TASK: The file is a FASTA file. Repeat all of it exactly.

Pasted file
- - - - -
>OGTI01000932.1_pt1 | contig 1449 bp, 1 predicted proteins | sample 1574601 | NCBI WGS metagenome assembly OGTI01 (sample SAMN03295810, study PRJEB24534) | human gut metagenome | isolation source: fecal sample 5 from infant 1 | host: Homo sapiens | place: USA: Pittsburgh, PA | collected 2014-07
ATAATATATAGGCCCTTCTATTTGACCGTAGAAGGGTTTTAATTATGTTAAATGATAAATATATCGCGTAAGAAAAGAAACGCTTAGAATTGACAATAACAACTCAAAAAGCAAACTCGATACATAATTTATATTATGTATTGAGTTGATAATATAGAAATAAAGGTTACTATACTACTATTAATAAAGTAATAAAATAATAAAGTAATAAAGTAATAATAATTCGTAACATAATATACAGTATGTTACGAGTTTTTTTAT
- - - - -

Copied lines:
>OGTI01000932.1_pt1 | contig 1449 bp, 1 predicted proteins | sample 1574601 | NCBI WGS metagenome assembly OGTI01 (sample SAMN03295810, study PRJEB24534) | human gut metagenome | isolation source: fecal sample 5 from infant 1 | host: Homo sapiens | place: USA: Pittsburgh, PA | collected 2014-07
ATAATATATAGGCCCTTCTATTTGACCGTAGAAGGGTTTTAATTATGTTAAATGATAAATATATCGCGTAAGAAAAGAAACGCTTAGAATTGACAATAACAACTCAAAAAGCAAACTCGATACATAATTTATATTATGTATTGAGTTGATAATATAGAAATAAAGGTTACTATACTACTATTAATAAAGTAATAAAATAATAAAGTAATAAAGTAATAATAATTCGTAACATAATATACAGTATGTTACGAGTTTTTTTAT